Synopses & Reviews
For thousands of women across America, hard hit when the frivolity of the twenties ended so resoundingly with the Crash of '29, the pages of the Sears catalog became an essential resource in maintaining a wardrobe. An ambitious marketing operation, it could not afford to take chances on haute couture; its fashions were geared as closely as possible to the prevailing tastes of the American people.
For this historically accurate sampling of authentic 1930s fashion, Stella Blum, former Curator of the Costume Institute at the Metropolitan Museum of Art in New York, selected for reproduction 133 representative pages from rare Sears catalogs of the period (fall and spring catalog for each year from 1930 to 1939). Hundreds of illustrations record what men, women, and children were actually wearing in the 1930s when, as a copyline from the Fall 1930 catalog proclaimed: "Thrift is the spirit of the day. Reckless spending is a thing of the past."
You'll see here how simpler women's fashion designs — of more traditional, affordable material — recaptured the feminine form with a more natural waistline and lower hemlines than seen in the twenties. For evening wear, longer dresses replaced flamboyant beaded short gowns while cloche hats, another twenties trademark, were replaced by berets, pillboxes, and turbans. The seriousness of the accessories and dresses endorsed by such Hollywood legends as Loretta Young, Claudette Colbert, and Fay Wray.
For historians of costume, nostalgia buffs and casual browsers, these pages afford a rare picture of how the average American really dressed during the thirties. It is an essential resource for study of the clothing of an important era which designers cannot afford to be without.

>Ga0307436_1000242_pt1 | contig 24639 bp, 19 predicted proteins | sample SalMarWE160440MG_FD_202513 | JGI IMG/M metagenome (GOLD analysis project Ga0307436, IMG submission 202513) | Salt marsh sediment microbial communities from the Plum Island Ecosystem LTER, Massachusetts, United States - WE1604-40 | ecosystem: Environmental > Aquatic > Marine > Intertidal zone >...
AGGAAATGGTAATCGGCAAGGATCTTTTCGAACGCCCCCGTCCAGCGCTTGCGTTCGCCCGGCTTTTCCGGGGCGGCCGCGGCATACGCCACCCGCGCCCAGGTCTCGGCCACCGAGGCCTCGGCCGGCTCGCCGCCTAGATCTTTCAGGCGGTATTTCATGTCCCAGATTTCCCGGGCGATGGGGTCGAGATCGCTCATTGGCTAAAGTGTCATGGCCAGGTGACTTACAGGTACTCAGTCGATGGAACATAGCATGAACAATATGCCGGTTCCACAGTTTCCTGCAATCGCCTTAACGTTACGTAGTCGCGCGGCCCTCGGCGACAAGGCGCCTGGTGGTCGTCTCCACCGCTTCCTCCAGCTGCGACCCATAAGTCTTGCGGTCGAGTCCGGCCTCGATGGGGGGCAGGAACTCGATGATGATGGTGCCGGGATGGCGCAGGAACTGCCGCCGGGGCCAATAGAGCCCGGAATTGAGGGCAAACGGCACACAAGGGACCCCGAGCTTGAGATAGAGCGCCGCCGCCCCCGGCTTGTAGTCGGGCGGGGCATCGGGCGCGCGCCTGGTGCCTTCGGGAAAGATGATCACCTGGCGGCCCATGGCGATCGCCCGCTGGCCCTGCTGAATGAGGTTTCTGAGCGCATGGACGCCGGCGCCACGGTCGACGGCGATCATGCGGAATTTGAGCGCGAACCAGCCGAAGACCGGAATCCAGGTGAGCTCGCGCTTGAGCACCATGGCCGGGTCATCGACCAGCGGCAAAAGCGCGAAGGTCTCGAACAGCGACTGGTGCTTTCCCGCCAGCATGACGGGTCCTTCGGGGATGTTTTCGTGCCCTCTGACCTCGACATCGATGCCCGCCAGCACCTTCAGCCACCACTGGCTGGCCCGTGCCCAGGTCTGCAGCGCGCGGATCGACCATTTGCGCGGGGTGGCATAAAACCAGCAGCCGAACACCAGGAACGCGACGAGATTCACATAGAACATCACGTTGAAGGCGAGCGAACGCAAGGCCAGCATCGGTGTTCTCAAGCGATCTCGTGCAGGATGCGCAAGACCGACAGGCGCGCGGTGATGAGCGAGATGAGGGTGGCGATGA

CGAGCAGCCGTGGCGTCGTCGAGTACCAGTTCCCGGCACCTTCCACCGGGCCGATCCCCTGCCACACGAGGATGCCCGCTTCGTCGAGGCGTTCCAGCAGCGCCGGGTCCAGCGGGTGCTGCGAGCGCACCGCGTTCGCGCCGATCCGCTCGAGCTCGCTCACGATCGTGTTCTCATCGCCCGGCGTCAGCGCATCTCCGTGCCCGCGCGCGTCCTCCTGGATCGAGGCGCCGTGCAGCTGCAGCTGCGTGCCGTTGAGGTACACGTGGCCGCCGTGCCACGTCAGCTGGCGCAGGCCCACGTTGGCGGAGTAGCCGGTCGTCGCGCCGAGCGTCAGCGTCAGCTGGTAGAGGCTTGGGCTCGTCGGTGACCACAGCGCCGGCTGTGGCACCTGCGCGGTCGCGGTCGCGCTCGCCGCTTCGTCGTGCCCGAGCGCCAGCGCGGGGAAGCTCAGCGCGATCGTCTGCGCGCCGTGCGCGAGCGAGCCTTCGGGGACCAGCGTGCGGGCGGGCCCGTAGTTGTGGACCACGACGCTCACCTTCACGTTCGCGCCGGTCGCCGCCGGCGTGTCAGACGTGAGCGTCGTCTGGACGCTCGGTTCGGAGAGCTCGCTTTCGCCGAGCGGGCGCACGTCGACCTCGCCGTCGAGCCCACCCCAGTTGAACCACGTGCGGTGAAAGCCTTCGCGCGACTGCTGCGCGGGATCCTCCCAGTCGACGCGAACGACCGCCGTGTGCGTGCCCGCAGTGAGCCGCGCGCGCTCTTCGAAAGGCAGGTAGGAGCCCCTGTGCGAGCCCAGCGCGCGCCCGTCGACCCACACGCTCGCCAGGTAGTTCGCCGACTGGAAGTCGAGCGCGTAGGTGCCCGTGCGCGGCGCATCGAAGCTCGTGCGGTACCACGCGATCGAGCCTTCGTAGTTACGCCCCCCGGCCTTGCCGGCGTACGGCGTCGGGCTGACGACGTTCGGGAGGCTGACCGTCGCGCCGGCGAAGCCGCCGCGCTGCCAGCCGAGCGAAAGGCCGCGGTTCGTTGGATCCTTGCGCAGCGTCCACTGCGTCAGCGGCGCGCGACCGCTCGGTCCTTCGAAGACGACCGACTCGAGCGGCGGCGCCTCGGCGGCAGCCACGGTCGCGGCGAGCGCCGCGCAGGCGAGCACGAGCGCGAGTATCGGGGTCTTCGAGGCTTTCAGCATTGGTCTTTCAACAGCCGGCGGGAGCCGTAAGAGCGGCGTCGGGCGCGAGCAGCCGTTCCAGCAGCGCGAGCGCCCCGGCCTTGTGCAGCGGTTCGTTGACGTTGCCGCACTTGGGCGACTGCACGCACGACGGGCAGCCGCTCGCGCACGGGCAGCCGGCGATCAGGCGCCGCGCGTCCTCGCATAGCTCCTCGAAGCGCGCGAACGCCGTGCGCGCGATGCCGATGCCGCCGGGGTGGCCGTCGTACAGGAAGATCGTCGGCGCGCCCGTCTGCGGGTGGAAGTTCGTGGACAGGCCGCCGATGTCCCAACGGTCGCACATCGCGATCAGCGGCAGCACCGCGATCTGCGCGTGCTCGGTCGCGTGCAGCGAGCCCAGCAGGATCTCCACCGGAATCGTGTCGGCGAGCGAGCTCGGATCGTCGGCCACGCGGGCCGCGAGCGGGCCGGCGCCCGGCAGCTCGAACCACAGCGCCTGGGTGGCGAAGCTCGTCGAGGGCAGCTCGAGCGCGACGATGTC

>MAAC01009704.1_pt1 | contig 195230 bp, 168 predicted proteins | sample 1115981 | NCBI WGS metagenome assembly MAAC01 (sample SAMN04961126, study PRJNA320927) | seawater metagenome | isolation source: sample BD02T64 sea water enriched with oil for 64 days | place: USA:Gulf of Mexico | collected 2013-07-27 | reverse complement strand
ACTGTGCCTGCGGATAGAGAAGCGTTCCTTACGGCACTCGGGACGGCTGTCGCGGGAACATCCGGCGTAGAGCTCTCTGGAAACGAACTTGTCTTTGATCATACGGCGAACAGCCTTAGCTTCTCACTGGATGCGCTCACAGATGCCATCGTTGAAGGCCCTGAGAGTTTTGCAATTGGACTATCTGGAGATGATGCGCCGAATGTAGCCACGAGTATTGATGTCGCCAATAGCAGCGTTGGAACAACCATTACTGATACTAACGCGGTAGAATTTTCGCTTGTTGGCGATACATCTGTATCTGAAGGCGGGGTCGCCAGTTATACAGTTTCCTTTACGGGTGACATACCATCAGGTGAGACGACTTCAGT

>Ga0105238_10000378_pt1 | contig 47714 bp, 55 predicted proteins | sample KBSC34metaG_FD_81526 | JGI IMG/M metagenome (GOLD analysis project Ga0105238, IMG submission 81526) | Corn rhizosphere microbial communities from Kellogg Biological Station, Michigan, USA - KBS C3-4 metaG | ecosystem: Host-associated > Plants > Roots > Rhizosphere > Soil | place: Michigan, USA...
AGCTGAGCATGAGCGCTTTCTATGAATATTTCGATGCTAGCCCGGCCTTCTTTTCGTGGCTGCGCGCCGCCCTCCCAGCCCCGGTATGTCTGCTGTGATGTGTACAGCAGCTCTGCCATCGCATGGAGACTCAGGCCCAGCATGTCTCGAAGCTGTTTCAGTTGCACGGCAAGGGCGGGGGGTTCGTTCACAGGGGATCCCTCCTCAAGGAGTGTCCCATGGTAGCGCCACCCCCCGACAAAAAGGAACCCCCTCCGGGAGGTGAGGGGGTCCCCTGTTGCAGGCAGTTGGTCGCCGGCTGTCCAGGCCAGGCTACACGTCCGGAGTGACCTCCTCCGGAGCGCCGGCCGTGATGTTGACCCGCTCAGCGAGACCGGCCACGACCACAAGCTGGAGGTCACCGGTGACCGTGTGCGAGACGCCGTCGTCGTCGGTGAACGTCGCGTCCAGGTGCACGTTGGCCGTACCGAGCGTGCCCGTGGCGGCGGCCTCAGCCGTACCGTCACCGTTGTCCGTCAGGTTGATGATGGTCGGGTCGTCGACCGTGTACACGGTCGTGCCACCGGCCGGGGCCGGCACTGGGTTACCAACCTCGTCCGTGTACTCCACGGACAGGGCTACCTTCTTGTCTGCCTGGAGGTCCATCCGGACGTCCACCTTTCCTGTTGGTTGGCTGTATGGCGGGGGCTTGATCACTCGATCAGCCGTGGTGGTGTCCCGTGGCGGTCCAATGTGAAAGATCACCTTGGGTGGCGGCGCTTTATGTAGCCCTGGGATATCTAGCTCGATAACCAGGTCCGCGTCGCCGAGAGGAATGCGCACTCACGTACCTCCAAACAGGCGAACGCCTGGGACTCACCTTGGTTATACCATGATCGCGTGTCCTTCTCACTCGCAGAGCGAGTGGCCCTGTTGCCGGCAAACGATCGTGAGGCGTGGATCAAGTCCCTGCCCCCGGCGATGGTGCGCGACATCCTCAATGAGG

Over 130 fully illustrated pages from Sears catalogs record what men, women, children wore throughout 1930s. 133 pages of black-and-white illustrations. Publisher's Note.
Catalog illustrations show what American men, women and children actually wore during the 1930s, including shoes, coats, underwear, shirts, blouses, hats, dresses, purses, suits, and sweaters.
For this historically accurate sampling of authentic 1930's fashion, Stella Blum, former Curator of the Costume Institute at the Metropolitan Museum of Art in New York City, selected for reproduction 133 representative pages from rare Sears catalogs of the period (1933-1939). Hundreds of illustrations record what men, women, and children were actually wearing in the '30s when, as a copy line from the fall 1930 catalog proclaimed, "Thrift is the spirit of the day. Reckless spending is a thing of the past".
Hundreds of authentic images reflect a mood of economic austerity. Over 130 fully illustrated pages from Sears catalogs offer historically accurate pictures of what men, women, and children wore throughout the decade.
Over 130 fully illustrated pages from Sears catalogs offer historically accurate images of what men, women, and children wore throughout 1930s. Hundreds of illustrations reflect the era's mood of economic austerity and its departure from the flamboyance of Twenties fashions in favor of lower hemlines and garments made from more traditional, affordable materials.
More than 100 selections of day and evening wear from full-color French catalogs produced for the international market document changes in fashion from the stock market crash to the dawn of WWII.
In addition to a world-wide depression and the rise of Fascism throughout Europe, the years between 1929 and 1938 witnessed dramatic changes in women's fashion. With the turning of the decade, the free and easy fashions of the Roaring Twenties shifted to a softer, more conservative look, with an emphasis on curves rather than angles. Hemlines plummeted almost overnight and did not begin to rise until mid-decade.
These selections from full-color French catalogs produced for the international market from 1929 through 1938 document the changes in fashion from the time of the stock market crash to the dawn of World War II. More than 100 images of day and evening wear illustrate the movement from flapper fashions to a more austere look. Fashion designers, costume historians, costumers, and anyone who loves fashion will treasure this richly illustrated survey.